▶ Getting the face pointed at the target at impact is critical to good putting. In our test, seven of the 10 players were more square at impact with a mallet putter than with a blade.
ANALYSIS Face angle at impact doesn’t tell the whole story, though. SAM PuttLab uses a statistic called Tendency, which combines face angle with elements like face at address, face rotation and impact location to show how close a putter is to producing elite-level putting performance. In this stat, mallets rated higher for eight of the 10 players.


▶ Good putts result when the face of the putter stays square to the path of your putting stroke. The less the face moves around during your stroke, the more reliable your putting will be. In the test, mallets produced more positive results in the timing and path of the stroke, especially how square the putter is to the path.
ANALYSIS The SAM PuttLab rating for Face to Path measures how much the putterface is square to the path back and through. Mallets produced higher ratings for all 10 players.


▶ Making putts is one way to analyse putting, but that metric can be too simplistic: in our test, mallets and blades yielded the same percentage of made putts. Still, even though players were using putters they’d never tried before, their setup, their strokes and their impact locations were more repeatable with mallets than with blades.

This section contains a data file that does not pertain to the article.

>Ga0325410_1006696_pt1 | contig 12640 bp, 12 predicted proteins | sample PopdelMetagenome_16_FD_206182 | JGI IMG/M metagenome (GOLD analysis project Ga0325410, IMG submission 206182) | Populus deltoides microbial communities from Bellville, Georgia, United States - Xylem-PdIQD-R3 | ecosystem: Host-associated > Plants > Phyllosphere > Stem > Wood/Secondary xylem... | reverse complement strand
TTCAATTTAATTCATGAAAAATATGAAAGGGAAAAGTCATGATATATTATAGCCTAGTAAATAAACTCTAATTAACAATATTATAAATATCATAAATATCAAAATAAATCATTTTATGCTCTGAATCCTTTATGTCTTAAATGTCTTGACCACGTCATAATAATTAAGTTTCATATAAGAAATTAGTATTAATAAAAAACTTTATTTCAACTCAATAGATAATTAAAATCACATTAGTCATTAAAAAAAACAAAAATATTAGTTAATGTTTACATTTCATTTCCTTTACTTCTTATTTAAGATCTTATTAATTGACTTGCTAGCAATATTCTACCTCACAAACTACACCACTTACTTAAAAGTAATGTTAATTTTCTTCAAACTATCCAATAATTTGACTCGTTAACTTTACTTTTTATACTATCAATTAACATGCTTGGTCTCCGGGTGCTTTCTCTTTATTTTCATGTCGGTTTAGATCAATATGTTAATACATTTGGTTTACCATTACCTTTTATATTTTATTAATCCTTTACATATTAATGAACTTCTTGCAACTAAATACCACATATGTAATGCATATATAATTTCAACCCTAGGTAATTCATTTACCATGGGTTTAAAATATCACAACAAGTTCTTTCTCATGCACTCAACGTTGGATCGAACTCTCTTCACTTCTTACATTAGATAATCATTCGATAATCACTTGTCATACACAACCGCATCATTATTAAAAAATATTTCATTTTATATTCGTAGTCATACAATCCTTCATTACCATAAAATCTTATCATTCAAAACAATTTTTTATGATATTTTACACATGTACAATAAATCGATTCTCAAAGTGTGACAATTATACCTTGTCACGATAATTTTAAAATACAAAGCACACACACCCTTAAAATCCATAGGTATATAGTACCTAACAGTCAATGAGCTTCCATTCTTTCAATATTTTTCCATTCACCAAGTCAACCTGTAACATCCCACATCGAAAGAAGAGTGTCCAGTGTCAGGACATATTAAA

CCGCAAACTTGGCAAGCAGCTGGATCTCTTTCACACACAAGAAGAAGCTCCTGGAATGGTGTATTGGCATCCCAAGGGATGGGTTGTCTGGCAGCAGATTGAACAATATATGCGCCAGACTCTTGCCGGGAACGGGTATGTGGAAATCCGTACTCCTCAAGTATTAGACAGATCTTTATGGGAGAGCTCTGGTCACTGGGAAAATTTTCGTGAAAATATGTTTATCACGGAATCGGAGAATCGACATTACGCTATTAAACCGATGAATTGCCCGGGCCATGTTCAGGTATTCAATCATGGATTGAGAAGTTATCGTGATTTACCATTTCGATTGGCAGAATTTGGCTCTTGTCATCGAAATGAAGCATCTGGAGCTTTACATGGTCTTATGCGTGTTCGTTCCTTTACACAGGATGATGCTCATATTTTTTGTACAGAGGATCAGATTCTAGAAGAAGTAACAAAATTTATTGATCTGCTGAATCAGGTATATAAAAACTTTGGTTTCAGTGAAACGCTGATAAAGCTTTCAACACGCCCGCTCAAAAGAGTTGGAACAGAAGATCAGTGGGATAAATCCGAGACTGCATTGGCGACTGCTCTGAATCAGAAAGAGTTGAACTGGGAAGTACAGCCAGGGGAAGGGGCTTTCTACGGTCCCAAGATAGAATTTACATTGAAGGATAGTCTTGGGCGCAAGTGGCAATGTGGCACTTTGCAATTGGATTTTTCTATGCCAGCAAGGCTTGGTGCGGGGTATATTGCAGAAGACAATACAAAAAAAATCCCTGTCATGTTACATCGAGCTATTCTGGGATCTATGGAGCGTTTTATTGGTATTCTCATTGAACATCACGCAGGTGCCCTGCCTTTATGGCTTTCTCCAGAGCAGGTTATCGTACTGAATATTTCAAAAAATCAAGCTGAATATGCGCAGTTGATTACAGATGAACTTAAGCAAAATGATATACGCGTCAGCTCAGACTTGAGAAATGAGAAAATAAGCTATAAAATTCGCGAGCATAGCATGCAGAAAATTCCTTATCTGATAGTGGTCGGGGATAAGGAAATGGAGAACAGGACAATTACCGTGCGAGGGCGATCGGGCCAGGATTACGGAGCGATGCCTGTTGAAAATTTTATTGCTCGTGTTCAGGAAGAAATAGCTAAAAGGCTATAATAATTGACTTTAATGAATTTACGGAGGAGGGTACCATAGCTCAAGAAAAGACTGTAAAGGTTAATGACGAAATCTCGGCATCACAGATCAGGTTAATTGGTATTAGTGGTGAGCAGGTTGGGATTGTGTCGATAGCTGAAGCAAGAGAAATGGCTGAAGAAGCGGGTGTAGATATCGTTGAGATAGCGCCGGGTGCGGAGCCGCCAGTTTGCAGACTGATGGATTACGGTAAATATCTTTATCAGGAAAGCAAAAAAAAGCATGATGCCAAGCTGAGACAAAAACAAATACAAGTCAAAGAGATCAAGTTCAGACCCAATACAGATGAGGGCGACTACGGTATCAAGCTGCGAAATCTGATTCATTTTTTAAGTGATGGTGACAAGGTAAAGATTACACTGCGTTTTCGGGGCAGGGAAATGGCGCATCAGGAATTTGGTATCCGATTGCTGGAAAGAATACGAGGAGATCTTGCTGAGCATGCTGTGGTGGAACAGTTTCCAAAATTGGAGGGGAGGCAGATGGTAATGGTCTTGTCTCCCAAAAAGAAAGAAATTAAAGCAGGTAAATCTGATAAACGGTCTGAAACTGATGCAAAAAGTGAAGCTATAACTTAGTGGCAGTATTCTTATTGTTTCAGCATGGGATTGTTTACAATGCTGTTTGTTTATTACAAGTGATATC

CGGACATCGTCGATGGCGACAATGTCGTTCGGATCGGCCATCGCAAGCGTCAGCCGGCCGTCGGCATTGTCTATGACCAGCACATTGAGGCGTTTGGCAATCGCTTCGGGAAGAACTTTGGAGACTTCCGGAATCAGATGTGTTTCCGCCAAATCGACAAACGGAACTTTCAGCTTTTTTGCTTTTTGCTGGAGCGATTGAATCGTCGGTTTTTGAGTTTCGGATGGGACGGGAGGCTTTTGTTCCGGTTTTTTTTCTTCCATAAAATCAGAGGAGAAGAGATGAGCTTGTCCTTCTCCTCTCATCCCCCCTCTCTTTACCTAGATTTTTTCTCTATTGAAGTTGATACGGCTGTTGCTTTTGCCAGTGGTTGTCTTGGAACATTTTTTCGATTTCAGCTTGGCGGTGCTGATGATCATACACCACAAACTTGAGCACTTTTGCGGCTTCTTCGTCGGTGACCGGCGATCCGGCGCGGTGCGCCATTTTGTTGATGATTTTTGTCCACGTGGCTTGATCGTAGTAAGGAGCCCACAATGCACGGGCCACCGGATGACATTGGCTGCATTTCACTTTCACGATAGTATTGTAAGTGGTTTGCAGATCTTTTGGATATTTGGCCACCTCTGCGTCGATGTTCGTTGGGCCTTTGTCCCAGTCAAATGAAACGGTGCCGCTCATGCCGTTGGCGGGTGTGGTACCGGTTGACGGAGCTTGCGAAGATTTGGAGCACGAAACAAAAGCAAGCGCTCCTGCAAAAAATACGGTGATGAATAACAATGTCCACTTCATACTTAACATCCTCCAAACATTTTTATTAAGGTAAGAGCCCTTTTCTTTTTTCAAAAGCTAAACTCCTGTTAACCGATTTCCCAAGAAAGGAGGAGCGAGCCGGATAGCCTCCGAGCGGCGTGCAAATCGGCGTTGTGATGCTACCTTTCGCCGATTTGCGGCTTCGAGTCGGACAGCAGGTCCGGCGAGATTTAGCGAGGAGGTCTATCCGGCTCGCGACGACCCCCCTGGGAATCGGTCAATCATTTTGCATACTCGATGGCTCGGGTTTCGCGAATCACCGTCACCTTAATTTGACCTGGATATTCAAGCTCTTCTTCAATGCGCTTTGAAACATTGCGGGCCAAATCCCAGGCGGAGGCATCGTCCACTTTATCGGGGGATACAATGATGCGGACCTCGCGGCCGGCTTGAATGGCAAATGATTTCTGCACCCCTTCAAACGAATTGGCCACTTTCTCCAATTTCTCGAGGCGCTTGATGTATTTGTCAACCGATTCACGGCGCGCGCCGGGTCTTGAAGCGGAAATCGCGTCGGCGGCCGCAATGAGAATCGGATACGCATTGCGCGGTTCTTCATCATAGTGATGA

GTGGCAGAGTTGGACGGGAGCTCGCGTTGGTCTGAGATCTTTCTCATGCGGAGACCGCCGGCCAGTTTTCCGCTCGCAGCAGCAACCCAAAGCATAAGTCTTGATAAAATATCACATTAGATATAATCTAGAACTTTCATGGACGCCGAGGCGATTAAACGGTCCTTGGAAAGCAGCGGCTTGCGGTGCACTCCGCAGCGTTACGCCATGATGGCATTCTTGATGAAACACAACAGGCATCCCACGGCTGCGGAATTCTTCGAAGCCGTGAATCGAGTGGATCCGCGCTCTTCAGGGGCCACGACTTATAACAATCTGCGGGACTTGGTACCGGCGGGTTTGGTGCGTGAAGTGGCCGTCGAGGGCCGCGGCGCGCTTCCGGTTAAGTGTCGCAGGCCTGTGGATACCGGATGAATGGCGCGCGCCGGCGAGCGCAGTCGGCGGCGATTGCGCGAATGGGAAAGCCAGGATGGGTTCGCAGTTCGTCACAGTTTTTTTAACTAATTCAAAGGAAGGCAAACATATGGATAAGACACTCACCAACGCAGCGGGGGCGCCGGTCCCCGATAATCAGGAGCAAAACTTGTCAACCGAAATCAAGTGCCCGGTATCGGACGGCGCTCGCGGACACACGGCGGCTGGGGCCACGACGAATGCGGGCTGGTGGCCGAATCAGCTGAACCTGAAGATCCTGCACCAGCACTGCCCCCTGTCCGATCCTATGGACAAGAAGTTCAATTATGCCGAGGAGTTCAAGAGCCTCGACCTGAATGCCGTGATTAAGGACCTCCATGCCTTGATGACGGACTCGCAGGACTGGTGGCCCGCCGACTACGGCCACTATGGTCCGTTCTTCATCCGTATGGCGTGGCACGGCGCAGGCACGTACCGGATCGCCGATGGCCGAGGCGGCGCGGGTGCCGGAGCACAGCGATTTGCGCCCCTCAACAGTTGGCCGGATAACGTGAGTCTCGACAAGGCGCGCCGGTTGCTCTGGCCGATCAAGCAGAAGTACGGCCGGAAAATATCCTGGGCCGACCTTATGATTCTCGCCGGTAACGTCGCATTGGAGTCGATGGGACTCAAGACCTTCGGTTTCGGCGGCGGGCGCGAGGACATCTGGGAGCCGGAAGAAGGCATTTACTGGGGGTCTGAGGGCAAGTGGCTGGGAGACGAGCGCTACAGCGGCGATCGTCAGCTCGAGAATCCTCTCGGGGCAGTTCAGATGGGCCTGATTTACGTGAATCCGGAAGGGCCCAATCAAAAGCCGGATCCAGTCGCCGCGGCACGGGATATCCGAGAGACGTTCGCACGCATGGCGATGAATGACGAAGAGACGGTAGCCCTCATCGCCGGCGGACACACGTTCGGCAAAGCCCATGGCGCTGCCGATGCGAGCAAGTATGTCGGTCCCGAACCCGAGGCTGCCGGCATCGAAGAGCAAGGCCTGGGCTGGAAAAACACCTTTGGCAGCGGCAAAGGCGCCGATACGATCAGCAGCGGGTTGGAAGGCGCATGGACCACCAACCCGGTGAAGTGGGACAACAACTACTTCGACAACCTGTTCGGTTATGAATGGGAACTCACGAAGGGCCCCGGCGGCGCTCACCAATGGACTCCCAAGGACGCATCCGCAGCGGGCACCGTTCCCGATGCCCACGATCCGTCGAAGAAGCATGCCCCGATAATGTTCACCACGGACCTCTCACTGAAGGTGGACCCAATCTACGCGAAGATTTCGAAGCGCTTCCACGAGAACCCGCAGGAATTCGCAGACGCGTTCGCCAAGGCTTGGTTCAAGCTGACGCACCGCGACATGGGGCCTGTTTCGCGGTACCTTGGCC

ANALYSIS A high score in SAM PuttLab’s Consistency rating reflects little variability in address position, stroke path and impact. Mallets scored higher for seven of the 10 players.


Your putter is making you miss

Former PGA Tour pro Larry Rinker, now a putting coach in Florida and Colorado, says roughly 80 percent of the golfers he has tested control the putting stroke with their trail (dominant) hand. “Those players need a toe-hang putter,” he says. His advice: find a straight, six-foot putt and see what your tendency is on misses. If a right-hander misses to the right, a toe-hang putter can help. Missing left? A face-balanced putter can keep you from shutting the face.

“A big problem is people putting with their shoulders, because that’s what they’ve been told to do,” he says. “You’ve got to free up your stroke by allowing your hands and wrists to get involved. It’s why Tiger practises putts with his right hand only. He’s repeating a natural, intuitive stroke.” – Ron Kaspriske